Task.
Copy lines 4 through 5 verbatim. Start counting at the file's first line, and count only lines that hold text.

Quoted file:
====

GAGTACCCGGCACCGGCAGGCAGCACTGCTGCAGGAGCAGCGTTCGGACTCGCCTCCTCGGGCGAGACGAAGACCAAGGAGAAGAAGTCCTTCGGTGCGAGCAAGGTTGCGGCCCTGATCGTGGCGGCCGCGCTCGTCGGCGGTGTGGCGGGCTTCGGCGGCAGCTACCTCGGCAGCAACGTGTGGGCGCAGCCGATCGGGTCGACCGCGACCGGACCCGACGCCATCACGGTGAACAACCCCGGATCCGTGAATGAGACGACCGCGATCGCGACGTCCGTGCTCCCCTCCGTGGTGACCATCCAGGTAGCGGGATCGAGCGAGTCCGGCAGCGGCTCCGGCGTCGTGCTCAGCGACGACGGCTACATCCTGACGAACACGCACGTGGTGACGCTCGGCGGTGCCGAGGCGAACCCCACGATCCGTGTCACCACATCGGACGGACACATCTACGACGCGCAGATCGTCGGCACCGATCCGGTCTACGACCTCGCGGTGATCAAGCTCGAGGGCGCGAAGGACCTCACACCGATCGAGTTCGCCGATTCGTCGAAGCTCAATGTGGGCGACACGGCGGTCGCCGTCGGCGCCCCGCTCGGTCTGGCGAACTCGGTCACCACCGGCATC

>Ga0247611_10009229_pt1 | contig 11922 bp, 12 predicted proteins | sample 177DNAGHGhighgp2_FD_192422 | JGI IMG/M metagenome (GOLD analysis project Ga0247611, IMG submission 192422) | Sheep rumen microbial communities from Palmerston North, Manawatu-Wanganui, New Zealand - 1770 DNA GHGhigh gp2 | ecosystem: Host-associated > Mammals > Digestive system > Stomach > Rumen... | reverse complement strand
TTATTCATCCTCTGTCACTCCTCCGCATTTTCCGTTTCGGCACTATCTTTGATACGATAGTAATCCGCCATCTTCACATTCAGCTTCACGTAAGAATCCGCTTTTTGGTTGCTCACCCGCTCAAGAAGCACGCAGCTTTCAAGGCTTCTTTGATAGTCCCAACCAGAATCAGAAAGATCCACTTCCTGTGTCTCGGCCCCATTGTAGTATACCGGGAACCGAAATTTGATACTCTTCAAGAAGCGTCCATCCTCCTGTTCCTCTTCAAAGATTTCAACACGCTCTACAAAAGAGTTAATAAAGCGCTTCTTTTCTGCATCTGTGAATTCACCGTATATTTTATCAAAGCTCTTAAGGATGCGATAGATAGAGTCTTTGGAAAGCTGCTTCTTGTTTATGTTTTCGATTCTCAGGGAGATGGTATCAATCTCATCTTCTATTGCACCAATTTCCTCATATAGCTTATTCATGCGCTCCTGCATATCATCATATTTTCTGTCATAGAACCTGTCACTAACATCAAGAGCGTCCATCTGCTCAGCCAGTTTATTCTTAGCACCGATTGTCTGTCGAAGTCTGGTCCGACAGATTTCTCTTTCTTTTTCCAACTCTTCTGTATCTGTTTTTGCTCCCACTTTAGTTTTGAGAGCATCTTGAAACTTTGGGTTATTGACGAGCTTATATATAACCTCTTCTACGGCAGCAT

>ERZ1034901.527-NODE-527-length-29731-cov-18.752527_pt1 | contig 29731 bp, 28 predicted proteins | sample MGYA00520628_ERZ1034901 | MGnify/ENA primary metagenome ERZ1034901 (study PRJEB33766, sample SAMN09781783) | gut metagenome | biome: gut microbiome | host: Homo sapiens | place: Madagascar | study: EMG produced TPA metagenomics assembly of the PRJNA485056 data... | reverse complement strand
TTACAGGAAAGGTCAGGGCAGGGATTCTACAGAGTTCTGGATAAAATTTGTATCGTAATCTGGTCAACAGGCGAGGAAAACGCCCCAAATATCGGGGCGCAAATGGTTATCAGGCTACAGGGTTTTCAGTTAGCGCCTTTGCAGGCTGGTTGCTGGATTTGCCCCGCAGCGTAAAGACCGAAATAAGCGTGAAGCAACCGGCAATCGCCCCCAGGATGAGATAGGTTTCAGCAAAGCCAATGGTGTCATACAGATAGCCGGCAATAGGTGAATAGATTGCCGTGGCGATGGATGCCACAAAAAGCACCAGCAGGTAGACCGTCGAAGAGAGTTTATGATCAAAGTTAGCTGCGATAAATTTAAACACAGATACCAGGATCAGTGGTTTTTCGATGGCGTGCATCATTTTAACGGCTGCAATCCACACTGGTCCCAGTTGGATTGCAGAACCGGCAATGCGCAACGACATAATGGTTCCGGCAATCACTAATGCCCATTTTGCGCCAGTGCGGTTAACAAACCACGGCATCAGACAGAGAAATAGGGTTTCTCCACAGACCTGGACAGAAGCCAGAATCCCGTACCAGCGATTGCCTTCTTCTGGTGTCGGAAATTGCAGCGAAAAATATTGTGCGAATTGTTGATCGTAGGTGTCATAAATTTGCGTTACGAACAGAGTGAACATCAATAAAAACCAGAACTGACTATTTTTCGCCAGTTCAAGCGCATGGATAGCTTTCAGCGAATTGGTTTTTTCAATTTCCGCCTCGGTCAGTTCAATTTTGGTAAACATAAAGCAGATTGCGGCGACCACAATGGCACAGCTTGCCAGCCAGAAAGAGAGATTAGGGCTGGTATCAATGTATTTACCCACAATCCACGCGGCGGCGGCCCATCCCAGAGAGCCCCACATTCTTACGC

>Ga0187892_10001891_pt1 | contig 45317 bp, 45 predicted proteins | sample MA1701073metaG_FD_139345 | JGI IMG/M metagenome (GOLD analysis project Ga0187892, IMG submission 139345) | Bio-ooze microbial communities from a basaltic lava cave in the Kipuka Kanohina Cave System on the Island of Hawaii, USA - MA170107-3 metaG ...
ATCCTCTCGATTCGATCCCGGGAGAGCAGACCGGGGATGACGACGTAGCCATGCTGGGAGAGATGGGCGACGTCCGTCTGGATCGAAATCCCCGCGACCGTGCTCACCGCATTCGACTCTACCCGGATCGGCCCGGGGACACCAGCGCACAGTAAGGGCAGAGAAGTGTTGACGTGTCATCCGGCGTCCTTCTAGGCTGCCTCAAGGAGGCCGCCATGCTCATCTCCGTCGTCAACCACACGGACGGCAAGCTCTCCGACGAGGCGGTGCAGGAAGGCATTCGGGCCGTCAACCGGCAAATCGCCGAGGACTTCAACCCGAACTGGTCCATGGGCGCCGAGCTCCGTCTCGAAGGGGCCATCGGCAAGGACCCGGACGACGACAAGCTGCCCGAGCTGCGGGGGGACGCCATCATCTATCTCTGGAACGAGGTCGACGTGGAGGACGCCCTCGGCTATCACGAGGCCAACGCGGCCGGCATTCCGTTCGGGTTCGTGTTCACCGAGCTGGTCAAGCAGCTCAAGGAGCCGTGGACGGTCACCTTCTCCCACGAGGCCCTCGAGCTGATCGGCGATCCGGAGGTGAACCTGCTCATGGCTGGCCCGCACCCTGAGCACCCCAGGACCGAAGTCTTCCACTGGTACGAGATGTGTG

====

>ERZ1034901.527-NODE-527-length-29731-cov-18.752527_pt1 | contig 29731 bp, 28 predicted proteins | sample MGYA00520628_ERZ1034901 | MGnify/ENA primary metagenome ERZ1034901 (study PRJEB33766, sample SAMN09781783) | gut metagenome | biome: gut microbiome | host: Homo sapiens | place: Madagascar | study: EMG produced TPA metagenomics assembly of the PRJNA485056 data... | reverse complement strand
TTACAGGAAAGGTCAGGGCAGGGATTCTACAGAGTTCTGGATAAAATTTGTATCGTAATCTGGTCAACAGGCGAGGAAAACGCCCCAAATATCGGGGCGCAAATGGTTATCAGGCTACAGGGTTTTCAGTTAGCGCCTTTGCAGGCTGGTTGCTGGATTTGCCCCGCAGCGTAAAGACCGAAATAAGCGTGAAGCAACCGGCAATCGCCCCCAGGATGAGATAGGTTTCAGCAAAGCCAATGGTGTCATACAGATAGCCGGCAATAGGTGAATAGATTGCCGTGGCGATGGATGCCACAAAAAGCACCAGCAGGTAGACCGTCGAAGAGAGTTTATGATCAAAGTTAGCTGCGATAAATTTAAACACAGATACCAGGATCAGTGGTTTTTCGATGGCGTGCATCATTTTAACGGCTGCAATCCACACTGGTCCCAGTTGGATTGCAGAACCGGCAATGCGCAACGACATAATGGTTCCGGCAATCACTAATGCCCATTTTGCGCCAGTGCGGTTAACAAACCACGGCATCAGACAGAGAAATAGGGTTTCTCCACAGACCTGGACAGAAGCCAGAATCCCGTACCAGCGATTGCCTTCTTCTGGTGTCGGAAATTGCAGCGAAAAATATTGTGCGAATTGTTGATCGTAGGTGTCATAAATTTGCGTTACGAACAGAGTGAACATCAATAAAAACCAGAACTGACTATTTTTCGCCAGTTCAAGCGCATGGATAGCTTTCAGCGAATTGGTTTTTTCAATTTCCGCCTCGGTCAGTTCAATTTTGGTAAACATAAAGCAGATTGCGGCGACCACAATGGCACAGCTTGCCAGCCAGAAAGAGAGATTAGGGCTGGTATCAATGTATTTACCCACAATCCACGCGGCGGCGGCCCATCCCAGAGAGCCCCACATTCTTACGC